Caroline Megglé for Localtis
After “smart city”, place in “low-tech city”? The Social and Solidarity Economy Lab (ESS) recently published a study entitled “For low-tech and solidarity metropolises – A simpler, more sober, more human city”. Carried out with the assistance of the cities and metropolises of Bordeaux, Lille, Strasbourg and Lyon, the city of Paris, the city and the urban community of Poitiers, this study, particularly supported by the Banque des Territoires, gave rise on 7 April 2022 to a webinar organized by the Caisse des Dépôts Research Institute , Banque des Territoires and ESS Lab.
“If it can provoke debate, the word ‘low-tech’ is now being used by most people to express this relationship to a more sober, more proportionate technology,” introduced Hugues Sibille, president of ESS Lab. . Believing that “SSE has a special role to play in defining a more sober development model” and noting the cities’ interest in this topic, the think tank has chosen to address this concept around a question: “In what ways can metropolitan areas be dependent? of the social and solidarity economy to implement a systemic low-tech approach? ” Among the publications resulting from this work is a practical guide intended for local authorities wishing to apply a low-tech approach “in order to build a sustainable, united and resilient territory”.
Technological solutions to ecological challenges: a reflex that needs to be reconsidered
“Low technology is an approach that aims, for a need that is considered legitimate (…), to provide a technologically proportionate and sustainable solution, that is, the simplest and most agile, the most restrained in terms of resources and energy., the most accessible and granted by the largest number “, we can read in the study. ESS Lab has mobilized for this work Philippe Bihouix’s expertise, especially author of “The age of low-tech”, published in 2014.
In Poitiers, low-tech, “it’s more of a political compass than the implementation of a specific low-tech action plan,” testified Bastien Bernela, city councilor for the city of Poitiers and vice president of Greater Poitiers. For example, to set up public lighting that consumes less energy, “we must accept solutions that may be less efficient in terms of power but more efficient in the sense of the process: If we put sensors everywhere, the bulbs will consume less, but the entire introduced system is energy-intensive ”, illustrates the chosen one.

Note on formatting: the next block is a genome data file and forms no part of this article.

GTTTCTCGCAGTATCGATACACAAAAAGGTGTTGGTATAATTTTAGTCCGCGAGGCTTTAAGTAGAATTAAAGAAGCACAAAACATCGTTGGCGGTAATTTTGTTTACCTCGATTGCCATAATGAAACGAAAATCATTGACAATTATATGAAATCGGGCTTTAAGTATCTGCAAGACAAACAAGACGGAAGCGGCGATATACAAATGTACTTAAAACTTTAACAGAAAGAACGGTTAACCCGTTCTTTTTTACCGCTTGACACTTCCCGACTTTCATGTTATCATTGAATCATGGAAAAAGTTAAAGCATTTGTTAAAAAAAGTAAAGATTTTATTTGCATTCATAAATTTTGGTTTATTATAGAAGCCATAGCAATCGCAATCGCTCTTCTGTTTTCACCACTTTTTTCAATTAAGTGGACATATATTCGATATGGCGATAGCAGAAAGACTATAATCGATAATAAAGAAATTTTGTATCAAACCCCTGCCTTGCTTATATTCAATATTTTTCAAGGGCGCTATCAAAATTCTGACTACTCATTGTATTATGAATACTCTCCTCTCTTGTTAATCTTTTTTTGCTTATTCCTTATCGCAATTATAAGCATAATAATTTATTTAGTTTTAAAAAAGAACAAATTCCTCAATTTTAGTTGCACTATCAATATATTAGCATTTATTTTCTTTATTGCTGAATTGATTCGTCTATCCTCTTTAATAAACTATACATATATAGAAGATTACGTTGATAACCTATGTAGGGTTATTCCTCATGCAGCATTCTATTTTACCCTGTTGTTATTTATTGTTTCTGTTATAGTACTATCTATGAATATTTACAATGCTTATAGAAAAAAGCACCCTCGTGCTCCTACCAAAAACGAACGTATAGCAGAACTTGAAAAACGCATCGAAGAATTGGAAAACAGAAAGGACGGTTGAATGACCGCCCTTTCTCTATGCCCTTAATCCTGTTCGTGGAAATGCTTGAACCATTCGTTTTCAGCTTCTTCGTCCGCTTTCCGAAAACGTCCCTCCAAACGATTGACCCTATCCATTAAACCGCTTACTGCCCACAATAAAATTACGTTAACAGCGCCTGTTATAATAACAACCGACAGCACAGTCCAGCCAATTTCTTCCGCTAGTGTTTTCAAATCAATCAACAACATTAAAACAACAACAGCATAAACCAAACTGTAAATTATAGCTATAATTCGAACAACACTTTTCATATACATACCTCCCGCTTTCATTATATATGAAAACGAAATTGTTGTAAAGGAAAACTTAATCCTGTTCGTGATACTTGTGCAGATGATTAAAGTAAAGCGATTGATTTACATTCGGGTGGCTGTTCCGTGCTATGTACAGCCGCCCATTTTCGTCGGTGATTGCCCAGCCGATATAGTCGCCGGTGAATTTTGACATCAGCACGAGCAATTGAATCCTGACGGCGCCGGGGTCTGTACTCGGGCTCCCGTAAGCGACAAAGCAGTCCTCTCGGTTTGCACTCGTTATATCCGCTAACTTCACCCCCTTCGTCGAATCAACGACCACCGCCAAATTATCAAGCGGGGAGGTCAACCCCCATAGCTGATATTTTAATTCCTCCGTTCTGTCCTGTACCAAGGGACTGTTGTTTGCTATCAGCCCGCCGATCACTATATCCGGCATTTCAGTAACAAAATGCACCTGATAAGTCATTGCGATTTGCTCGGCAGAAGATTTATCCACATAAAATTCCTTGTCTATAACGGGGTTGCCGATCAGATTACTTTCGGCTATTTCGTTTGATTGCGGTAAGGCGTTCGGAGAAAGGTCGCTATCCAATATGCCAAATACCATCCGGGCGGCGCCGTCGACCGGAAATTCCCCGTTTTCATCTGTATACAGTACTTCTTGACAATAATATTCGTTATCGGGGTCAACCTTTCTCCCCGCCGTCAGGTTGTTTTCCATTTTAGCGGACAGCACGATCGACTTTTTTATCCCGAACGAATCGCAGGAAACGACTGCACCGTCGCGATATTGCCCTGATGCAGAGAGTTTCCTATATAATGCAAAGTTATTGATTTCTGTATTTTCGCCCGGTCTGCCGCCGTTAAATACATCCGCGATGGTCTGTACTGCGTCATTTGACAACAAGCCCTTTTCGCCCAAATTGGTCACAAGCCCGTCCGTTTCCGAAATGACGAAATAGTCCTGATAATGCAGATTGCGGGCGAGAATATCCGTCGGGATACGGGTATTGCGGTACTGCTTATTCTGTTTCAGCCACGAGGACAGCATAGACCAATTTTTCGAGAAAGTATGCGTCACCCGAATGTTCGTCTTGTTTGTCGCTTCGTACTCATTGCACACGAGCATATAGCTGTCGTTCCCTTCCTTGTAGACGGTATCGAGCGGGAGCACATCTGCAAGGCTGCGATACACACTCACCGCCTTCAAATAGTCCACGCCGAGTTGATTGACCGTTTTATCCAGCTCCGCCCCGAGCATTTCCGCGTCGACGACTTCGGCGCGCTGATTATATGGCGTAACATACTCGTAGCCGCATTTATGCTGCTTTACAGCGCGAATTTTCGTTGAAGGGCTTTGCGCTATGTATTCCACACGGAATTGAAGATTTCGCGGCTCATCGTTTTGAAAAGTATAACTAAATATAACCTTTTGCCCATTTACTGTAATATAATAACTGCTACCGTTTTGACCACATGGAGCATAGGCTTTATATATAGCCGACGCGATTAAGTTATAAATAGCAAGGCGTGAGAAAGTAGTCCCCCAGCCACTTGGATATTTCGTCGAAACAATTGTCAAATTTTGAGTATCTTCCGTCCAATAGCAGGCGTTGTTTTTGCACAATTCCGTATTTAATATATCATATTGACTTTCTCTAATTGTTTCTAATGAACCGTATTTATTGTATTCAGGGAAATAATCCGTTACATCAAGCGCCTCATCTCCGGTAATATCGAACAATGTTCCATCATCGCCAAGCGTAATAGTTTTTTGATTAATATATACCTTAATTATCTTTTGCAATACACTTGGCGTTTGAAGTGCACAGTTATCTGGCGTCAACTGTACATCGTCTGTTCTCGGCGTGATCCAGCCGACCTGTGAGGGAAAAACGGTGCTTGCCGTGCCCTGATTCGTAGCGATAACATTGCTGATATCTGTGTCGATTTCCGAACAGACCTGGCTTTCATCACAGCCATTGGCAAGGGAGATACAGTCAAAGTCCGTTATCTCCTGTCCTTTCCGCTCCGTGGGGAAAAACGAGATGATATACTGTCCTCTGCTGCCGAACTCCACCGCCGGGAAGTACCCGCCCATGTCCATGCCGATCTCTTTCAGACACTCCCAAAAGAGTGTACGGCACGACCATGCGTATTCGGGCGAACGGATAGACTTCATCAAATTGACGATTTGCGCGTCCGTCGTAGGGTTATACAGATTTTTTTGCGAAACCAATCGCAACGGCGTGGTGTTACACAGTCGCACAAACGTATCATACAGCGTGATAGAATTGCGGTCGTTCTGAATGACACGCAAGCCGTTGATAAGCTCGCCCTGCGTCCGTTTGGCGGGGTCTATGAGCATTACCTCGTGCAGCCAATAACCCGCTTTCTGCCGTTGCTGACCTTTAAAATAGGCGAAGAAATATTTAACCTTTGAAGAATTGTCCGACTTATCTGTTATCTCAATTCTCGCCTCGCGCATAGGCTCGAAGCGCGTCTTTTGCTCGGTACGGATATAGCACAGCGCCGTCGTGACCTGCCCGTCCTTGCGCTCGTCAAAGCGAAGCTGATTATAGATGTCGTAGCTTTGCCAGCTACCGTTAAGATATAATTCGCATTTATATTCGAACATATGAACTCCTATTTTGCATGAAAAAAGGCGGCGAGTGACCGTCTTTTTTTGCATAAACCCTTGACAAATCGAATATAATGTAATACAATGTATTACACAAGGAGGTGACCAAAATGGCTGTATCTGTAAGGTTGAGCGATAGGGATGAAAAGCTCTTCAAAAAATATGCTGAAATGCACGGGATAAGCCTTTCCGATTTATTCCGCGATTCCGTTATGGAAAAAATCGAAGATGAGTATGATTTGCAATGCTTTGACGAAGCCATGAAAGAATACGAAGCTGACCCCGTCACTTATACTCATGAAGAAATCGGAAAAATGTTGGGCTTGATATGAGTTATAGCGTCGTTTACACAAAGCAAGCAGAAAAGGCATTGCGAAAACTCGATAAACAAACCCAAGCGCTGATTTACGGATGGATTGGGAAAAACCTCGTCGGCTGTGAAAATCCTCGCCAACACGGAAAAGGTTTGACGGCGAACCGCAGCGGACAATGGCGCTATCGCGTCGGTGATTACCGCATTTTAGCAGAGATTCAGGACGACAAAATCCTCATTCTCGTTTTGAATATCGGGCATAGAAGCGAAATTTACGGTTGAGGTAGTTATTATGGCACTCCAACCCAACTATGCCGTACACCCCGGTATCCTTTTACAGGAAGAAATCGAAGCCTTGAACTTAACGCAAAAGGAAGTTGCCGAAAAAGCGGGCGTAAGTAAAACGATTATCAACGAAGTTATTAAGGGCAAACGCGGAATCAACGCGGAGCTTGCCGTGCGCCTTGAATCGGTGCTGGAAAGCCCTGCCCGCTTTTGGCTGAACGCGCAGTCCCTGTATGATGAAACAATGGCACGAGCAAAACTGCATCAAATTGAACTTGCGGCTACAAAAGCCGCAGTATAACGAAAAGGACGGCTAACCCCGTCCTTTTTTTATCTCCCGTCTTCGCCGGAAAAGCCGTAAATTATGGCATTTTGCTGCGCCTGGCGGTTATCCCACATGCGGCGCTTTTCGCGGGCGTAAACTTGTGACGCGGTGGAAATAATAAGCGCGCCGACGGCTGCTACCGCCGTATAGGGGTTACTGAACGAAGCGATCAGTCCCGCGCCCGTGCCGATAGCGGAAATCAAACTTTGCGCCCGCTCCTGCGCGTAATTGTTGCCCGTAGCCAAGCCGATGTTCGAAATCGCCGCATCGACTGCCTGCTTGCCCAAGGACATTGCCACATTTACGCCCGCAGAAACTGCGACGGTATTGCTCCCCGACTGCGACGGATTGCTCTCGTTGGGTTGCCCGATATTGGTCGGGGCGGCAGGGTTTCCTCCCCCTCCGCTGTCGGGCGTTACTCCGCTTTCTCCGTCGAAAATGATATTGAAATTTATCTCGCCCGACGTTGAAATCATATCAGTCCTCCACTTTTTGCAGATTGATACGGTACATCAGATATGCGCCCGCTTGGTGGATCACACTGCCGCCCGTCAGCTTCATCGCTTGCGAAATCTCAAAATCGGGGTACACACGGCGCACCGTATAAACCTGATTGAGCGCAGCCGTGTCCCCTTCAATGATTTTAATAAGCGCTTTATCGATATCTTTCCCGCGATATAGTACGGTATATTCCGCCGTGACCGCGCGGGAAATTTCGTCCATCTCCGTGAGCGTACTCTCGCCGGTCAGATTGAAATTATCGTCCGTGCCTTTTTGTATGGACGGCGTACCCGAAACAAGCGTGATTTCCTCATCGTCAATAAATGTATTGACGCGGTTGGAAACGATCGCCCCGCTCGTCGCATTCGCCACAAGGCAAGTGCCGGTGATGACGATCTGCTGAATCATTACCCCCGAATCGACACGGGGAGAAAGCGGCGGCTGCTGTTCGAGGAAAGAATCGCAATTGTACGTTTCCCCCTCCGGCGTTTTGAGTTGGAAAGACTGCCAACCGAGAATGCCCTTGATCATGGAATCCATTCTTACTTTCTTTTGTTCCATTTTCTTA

According to him, there is “a cultural struggle to be waged”, services often have as a first instinct to favor technological solutions to the challenges of ecological conversion. This involves in particular an evaluation of public policies, which promotes the analysis of “processes”, “life cycles”. Or by taking into account these sobriety issues in public procurement, for example by systematizing “diagnoses of recycling of materials when working with our heritage”.
Action handles for communities
The circular economy is also the core of the study carried out by ESS’s laboratory, where the think tank has focused on four major needs – “living, (moving), access to consumer goods and services, production, production and work” – and to the “low-tech” answers already given by SSE in the cities considered (see box below).
The guide, which is intended for them, calls on local authorities to carry out a diagnosis of the territory “through the prism of low technology”, to obey and mobilize the inhabitants, to study the “metabolism of cities”, ie. “all streams”. of energy and materials brought into play by the function of a given territory “, and to identify sector by sector” pockets of dependence on high technology “and possible and desirable developments towards low-tech solutions.In September 2021, the city of Bordeaux launched a call for expressions of interest” circular and low-tech city “to support such projects.